The Pine Crest wildfire near Columbus, Montana burned two homes this weekend and forced dozens of residents to evacuate, the Billings-Gazette reported on Sunday.
The fire started around 1 p.m. on Saturday five miles west of Columbus, which is west of Billings. As of Monday morning it had burned 3,000 acres and was 10 percent contained on Sunday night. Three helicopters fought the fire along with 98 firefighters, according to the Billings-Gazette. InciWeb reports show that one firefighter was injured.
A subdivision was expected to remain on evacuation until Monday morning, when the Columbus Fire Department planned to host a public meeting. The fire’s cause is still under investigation, according to InciWeb.
Another Montana fire near Red Lodge briefly shut down a local ski area on Saturday. The West Fork fire was 20 percent contained at 400 acres as of Saturday night. In a post on its Facebook page, Red Lodge Fire Rescue said the fire ignited when a days-old controlled burn rekindled.
“The periods of warm chinook flow during this time melted snow accumulations over all but the highest elevations east of the Continental Divide in Montana, and dried fine fuels enough to allow sporadic grass and brush fire activity,” the report said. “This is not an unusual occurrence as these warm dry periods in winter occur most years to some degree.”
Matt Johnson shot this time lapse photography of scenes in the southern Colorado mountains, plus smoke columns from the Windy Pass, West Fork, and Papoose fires. All of the footage is beautiful, but in case you’re wondering, the fire scenes begin at 1:55.
Mr. Johnson’s description:
Colorado is currently experiencing some of the largest wildfires in the state’s history. In July, I visited the Bruce Spruce Ranch a little ways outside of Pagosa Springs and watched as the Windy Pass, West Fork, and Papoose wildfires burned thousands of acres of forest. I have never seen such a powerful event up close like this before, it was truly humbling.
This video was obviously shot by a firefighter on the West Fork Complex and has some excellent images of the fire. Be sure and notice the horizontal roll vortex at 1:35.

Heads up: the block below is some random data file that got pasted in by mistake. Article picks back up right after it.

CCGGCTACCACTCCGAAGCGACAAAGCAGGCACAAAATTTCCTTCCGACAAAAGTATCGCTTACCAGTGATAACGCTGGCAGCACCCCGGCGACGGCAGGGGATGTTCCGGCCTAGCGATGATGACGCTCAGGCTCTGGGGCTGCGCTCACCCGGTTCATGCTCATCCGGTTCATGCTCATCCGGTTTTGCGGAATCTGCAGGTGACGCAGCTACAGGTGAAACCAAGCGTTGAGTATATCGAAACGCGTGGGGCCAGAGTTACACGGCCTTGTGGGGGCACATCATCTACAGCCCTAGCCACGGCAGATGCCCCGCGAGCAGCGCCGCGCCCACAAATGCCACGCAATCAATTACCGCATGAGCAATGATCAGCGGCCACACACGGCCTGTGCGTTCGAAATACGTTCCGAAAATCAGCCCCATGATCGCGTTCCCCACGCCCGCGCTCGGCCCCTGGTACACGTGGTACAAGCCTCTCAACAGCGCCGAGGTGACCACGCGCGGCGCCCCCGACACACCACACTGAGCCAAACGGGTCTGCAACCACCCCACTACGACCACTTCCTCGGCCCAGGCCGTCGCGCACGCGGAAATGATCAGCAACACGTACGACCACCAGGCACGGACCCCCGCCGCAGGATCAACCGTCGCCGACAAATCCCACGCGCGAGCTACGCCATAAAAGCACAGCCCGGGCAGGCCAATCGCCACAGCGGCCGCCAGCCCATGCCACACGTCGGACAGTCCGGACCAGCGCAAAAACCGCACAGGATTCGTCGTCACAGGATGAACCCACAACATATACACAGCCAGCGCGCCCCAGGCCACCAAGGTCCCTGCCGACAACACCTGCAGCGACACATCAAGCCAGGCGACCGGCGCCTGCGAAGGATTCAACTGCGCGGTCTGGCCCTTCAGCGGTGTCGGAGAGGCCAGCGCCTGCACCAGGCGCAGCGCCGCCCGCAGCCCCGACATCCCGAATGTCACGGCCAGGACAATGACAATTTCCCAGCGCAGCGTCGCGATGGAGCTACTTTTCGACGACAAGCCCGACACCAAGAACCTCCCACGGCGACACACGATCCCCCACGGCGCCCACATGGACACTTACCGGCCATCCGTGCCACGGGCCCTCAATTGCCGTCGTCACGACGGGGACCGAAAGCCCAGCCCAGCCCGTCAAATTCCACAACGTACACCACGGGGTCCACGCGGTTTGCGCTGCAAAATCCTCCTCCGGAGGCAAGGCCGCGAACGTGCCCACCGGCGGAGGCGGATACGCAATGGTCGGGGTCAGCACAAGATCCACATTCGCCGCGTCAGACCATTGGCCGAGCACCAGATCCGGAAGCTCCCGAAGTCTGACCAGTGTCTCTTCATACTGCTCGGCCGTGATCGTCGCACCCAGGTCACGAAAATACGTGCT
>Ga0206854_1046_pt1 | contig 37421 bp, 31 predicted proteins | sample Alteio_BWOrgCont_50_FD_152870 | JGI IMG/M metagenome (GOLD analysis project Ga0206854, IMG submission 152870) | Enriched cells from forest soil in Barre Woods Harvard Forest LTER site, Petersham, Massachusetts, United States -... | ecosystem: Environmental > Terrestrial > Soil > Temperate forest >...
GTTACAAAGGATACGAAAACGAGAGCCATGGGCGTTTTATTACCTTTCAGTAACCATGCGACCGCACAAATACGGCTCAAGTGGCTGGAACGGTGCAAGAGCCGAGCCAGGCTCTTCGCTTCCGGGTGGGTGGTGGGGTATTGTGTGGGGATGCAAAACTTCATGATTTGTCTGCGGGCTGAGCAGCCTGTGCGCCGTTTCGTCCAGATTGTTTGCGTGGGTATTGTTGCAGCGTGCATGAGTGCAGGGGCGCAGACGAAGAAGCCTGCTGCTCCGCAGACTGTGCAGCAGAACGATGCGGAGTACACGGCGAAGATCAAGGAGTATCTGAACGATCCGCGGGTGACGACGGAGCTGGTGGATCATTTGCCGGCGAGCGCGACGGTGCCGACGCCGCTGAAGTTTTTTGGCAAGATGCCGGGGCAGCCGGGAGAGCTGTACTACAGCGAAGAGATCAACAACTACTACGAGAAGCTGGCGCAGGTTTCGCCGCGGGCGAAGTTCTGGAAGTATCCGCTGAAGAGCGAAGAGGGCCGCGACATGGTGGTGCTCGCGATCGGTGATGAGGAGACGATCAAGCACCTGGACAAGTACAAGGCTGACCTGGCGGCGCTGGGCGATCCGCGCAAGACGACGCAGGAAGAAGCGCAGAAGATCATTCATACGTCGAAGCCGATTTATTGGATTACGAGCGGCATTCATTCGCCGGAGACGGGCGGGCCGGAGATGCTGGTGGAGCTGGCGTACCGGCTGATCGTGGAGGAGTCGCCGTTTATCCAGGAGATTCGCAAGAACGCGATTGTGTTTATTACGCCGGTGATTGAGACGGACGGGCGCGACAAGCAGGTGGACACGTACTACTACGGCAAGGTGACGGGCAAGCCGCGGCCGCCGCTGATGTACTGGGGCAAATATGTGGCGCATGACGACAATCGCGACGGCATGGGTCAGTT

The description of the video as it appears on Vimeo: “One for the record books! June 13-24 2013 Started as ICT3 20 acres in the Wiminuche wilderness San Juan National Forest.Fire ran to 5,000 acres called NIMO Team. west Fork Jumped the continental divide, closed HWY 160,evacuated the town of South Fork,Got the call to get over to the Papoose fire,Evacuated town, found missing Boy Scout troop, and thanks to some solid folks we saved every house.”
We took the liberty of getting a screen grab from the video and decided that it needed a caption:
If you’re not keeping up with the status of the West Fork Fire in south-central Colorado which has forced the entire town of South Fork to evacuate, you have missed seeing these very impressive photos taken by the Colorado-based Pike Hotshots. If you’d like to comment on the photos or the fire, please do so at the main West Fork Fire article which is updated as conditions change.
As you can see in the map above which represents the distribution of smoke from wildfires, residents in Kansas are being exposed to what to them is probably surprisingly high levels of smoke. I believe the Silver Fire in southwest New Mexico can be blamed for a large share of the smoke, in addition to four large fires in Mexico that are 15 to 60 miles south of the border. The West Fork Complex in southern Colorado which is a “confine/control” fire is also becoming a major smoke contributor, and could continue to maintain that status for weeks or months.